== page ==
Wednesday, November 28, 2012

Batman #251

The Joker has had a few makeovers since his first appearance in the Golden Age.

He started out as a crazed, unpredictable killer, but soon became more of a clown - which was more in keeping with the Comics Code Authority. Lots of gags, some laughs, but no real menace.

I admit that my Batman collection is far from complete, but I'm pretty sure this issue from 1973 is the one that propelled the character back into the "crazed killer" category.

The story was written by Dennis O'Neil, drawn by Neal Adams and edited by Julius Schwartz - quite a pedigree! It features the Joker returning to Gotham City to get revenge on four of his former "employees" - one of whom betrayed him.

Readers at the time were shocked to find that this Joker was surprisingly bloodthirsty. Instead of his usual gags (like the exploding cigar referenced in the story), his jokes were now deadly. One man after another is brutally killed while Batman tries to track down his old foe.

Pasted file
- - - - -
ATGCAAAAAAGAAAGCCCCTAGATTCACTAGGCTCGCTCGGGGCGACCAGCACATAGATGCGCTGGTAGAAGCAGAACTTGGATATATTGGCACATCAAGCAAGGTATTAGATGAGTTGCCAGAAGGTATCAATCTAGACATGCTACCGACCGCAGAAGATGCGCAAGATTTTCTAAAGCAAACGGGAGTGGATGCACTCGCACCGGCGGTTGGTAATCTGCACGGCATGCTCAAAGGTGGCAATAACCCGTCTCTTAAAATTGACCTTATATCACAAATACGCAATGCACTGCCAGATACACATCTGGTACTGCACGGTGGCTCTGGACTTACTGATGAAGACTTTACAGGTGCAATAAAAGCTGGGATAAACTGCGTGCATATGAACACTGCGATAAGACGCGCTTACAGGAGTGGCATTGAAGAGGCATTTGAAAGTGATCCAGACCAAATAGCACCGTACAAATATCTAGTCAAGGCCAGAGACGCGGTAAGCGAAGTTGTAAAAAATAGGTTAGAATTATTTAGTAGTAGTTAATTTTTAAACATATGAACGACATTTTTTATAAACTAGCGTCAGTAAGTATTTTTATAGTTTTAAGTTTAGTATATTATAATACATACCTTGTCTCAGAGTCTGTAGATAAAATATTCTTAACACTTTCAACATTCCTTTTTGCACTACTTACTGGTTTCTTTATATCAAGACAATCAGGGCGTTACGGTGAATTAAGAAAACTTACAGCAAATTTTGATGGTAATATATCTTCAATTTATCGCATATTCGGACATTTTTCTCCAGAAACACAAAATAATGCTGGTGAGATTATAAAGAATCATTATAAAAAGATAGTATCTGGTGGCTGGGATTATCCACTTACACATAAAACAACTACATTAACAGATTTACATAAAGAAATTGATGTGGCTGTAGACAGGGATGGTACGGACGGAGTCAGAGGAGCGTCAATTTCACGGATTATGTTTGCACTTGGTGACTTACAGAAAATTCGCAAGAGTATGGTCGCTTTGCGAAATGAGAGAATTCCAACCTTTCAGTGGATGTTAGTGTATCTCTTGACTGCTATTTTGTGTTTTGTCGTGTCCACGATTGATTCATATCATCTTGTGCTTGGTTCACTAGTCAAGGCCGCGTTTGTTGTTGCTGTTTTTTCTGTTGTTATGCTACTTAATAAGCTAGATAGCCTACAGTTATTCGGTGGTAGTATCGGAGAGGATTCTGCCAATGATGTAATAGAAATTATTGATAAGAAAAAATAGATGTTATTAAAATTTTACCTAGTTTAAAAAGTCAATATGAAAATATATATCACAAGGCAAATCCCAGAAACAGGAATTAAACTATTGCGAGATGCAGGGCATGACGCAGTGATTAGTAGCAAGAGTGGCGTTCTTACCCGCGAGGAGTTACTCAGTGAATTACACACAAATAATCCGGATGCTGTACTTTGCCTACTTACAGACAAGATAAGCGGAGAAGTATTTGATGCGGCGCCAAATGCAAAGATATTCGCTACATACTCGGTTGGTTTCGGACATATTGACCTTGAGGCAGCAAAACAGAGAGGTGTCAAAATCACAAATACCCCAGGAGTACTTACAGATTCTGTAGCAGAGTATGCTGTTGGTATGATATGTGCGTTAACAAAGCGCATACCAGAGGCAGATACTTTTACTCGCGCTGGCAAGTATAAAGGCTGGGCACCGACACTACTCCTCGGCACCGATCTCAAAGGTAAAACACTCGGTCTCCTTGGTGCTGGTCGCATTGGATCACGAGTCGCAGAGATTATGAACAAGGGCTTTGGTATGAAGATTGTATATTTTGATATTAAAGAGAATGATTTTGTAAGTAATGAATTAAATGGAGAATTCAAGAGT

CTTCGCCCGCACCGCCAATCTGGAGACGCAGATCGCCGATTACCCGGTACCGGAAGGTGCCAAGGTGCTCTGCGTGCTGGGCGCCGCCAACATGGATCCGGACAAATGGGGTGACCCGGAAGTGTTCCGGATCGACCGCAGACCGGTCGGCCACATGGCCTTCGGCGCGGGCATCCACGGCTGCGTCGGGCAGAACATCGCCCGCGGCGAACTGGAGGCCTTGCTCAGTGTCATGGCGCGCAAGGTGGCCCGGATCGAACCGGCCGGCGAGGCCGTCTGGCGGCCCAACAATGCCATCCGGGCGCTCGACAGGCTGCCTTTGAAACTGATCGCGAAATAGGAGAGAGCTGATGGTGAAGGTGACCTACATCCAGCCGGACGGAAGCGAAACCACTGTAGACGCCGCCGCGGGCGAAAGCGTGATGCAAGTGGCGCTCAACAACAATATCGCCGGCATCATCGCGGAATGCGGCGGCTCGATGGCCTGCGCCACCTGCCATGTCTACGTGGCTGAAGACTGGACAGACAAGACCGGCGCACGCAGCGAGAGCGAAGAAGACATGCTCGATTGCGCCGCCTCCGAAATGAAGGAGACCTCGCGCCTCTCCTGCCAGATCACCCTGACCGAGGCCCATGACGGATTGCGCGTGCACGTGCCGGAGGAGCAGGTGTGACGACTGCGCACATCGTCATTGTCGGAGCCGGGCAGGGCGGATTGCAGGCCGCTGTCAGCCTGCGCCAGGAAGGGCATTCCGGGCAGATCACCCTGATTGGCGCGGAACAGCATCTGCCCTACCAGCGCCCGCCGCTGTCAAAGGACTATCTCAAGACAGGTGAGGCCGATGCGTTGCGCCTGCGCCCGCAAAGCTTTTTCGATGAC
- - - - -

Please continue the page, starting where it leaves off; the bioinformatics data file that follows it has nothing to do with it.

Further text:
Even the Joker's appearance, as drawn by Adams, seems less clownish and more menacing, deranged - downright evil. A far cry from the familiar figure on the '60s Batman TV show.

The art is Adams at his best, with fantastic, articulated figures, inventive layouts and stunning designs (you'll find the iconic image of Batman running, as seen on the first volume of Adams-drawn art below, in this issue).

It's nice to see a great balance between Batman the detective and the action hero, facing death traps, criminals and his greatest foe.

It's a terrific (and much-reprinted) story by the team credited with the rebirth of the Dark Knight. Under their guidance, he made the transition from a campy, lighthearted comic character into a serious crime fighter, a creature of the night and a character - and a comic - to be watched.

Grade: A


No comments: